Mothers ask for changes from GM
Tyler Perry on single moms

We raise our children to be independent just in case we, too, die young. And we understand, whether we're mothers or not, how Mother's Day weekend can be a double-edged sword.

Motherless women -- as well as daughters who have estranged or difficult relationships with their mothers -- really have no culturally sanctioned way to recognize their mothers on Mother's Day.

So we're free to create our own. Here are some ideas from two decades of interviews with motherless women and 33 years of spending Mother's Day without my own:

Attend a local Motherless Daughters Day luncheon. More than two dozen groups of women throughout the country, from Orange County, California, to Chicago to New Orleans plan luncheons on the day before Mother's Day (or soon after) to honor mothers no longer living. During a Circle of Remembrance women say their names and their mothers' names out loud.

Make your mother part of the day. If she liked to cook, make one of her recipes. Put her picture on your mantel. Tell your children or nieces and nephews a story about her. Recognizing her will feel better than trying to push the memory away.

If you have a strained or nonexistent relationship with your mother, use the day to celebrate life instead, in honor of the life she gave you. Get your hands into the earth and plant seedlings. Volunteer at an animal shelter. Do what nurtures and inspires you most.

This year marks the 100th anniversary of Mother's Day as an official, national holiday. Let's remember, too, Anna Jarvis, the woman responsible for lobbying President Wilson to create the national holiday -- and herself a motherless daughter.

I'll be celebrating the same as usual: having brunch with my husband and daughters, enjoying a low-key afternoon at home and searching for a way to honor my mother, as I've done every Mother's Day since 1982, the first I spent without her.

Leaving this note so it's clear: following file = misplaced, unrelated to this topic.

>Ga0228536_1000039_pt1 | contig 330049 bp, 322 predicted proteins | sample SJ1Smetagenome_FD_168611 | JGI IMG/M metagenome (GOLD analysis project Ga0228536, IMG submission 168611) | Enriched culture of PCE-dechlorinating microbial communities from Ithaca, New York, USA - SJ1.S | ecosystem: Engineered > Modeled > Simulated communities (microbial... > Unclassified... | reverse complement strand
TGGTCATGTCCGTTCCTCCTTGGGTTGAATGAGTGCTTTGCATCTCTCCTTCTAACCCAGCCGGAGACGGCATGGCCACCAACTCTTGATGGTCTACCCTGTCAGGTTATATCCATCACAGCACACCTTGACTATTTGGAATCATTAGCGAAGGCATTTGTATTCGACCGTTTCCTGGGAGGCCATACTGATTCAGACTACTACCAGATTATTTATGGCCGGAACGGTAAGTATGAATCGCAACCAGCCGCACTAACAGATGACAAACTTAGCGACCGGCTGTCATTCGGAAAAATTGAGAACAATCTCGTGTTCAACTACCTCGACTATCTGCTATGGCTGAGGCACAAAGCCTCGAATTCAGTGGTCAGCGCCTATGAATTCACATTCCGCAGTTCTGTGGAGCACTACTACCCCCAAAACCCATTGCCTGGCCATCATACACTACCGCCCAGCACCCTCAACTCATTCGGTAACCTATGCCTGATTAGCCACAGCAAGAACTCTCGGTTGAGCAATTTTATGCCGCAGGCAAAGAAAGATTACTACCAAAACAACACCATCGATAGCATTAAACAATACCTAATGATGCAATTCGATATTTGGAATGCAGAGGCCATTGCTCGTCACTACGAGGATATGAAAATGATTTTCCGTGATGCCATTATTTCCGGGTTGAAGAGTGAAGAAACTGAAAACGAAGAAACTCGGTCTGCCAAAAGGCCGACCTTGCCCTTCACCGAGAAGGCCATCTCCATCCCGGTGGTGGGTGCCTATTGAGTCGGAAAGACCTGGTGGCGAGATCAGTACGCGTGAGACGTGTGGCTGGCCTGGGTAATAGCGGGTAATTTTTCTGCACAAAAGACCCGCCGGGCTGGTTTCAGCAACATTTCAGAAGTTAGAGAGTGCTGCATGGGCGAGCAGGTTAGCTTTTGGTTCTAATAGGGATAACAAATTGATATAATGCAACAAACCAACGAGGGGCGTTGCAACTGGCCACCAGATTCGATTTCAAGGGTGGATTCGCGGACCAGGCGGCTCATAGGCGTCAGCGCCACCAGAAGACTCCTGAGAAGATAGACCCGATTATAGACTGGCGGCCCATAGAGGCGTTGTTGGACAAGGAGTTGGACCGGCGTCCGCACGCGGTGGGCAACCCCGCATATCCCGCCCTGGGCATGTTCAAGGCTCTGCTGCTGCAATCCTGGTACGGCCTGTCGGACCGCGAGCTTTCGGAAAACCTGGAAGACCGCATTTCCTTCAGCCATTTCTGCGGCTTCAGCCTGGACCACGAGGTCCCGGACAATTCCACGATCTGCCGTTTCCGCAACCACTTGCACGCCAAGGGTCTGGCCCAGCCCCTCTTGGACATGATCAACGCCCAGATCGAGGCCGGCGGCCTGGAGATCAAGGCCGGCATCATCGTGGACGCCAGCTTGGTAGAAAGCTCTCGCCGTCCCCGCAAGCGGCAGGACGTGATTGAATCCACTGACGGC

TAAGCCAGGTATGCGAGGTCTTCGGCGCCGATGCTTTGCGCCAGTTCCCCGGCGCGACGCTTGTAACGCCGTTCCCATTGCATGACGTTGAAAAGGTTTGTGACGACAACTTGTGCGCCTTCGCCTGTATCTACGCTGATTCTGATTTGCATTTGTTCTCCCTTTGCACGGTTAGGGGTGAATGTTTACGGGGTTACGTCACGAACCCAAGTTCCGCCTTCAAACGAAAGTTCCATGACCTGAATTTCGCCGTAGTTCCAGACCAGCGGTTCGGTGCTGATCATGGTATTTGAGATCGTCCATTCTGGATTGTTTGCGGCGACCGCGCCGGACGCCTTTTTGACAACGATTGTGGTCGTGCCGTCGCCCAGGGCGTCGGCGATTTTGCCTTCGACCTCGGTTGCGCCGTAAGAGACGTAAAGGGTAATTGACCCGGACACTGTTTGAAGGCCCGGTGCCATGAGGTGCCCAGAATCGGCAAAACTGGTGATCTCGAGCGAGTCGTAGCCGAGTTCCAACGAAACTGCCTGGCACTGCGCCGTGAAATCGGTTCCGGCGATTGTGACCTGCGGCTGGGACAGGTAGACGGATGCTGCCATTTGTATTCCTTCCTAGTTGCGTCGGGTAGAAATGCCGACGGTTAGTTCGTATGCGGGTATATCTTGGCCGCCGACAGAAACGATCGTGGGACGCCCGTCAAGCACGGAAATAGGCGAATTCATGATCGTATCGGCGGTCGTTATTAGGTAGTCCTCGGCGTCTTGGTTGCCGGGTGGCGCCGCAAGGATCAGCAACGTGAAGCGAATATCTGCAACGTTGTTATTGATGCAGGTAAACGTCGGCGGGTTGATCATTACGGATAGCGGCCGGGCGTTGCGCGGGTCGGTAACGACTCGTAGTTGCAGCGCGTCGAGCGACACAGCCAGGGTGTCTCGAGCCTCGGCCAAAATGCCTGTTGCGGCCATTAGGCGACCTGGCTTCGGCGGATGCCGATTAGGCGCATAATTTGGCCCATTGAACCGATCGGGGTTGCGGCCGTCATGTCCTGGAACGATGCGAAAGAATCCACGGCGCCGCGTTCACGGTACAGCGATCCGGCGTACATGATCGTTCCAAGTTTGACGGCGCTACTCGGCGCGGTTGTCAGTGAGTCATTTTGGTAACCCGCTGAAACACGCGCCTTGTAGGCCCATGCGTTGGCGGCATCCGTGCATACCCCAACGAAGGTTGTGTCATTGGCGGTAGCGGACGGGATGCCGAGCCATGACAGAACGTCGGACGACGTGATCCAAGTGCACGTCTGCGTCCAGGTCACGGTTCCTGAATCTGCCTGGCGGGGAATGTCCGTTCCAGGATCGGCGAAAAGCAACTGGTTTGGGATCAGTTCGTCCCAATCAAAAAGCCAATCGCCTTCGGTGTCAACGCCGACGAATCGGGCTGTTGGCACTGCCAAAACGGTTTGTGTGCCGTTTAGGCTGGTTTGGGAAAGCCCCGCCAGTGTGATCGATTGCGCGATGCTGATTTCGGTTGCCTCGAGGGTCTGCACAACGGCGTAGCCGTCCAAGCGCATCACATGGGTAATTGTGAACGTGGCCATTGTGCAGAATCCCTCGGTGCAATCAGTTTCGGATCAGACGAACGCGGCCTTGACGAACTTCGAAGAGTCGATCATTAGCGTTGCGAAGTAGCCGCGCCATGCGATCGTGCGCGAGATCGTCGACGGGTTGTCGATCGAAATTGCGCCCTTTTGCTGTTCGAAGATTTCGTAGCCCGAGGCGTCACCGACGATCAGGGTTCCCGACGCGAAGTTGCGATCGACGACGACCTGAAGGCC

Follow us on Twitter @CNNOpinion

Join us on Facebook/CNNOpinion

ADVERTISEMENT
Part of complete coverage on
updated 12:48 PM EDT, Tue October 21, 2014
Timothy Stanley says Lewinsky is shamelessly playing the victim in her affair with Bill Clinton, humiliating Hillary Clinton again and aiding her critics
updated 9:02 PM EDT, Mon October 20, 2014
Imagine being rescued from modern slavery, only to be charged with a crime, writes John Sutter
updated 12:00 PM EDT, Tue October 21, 2014
Tidal flooding used to be a relatively rare occurrence along the East Coast. Not anymore, write Melanie Fitzpatrick and Erika Spanger-Siegfried.
updated 7:35 AM EDT, Tue October 21, 2014
Carol Costello says activists, writers, politicians have begun discussing their abortions. But will that new approach make a difference on an old battleground?
updated 9:12 AM EDT, Tue October 21, 2014
Sigrid Fry-Revere says the National Organ Transplant Act has caused more Americans to die waiting for an organ than died in both World Wars, Korea, Vietnam, Afghanistan and Iraq
updated 8:37 AM EDT, Tue October 21, 2014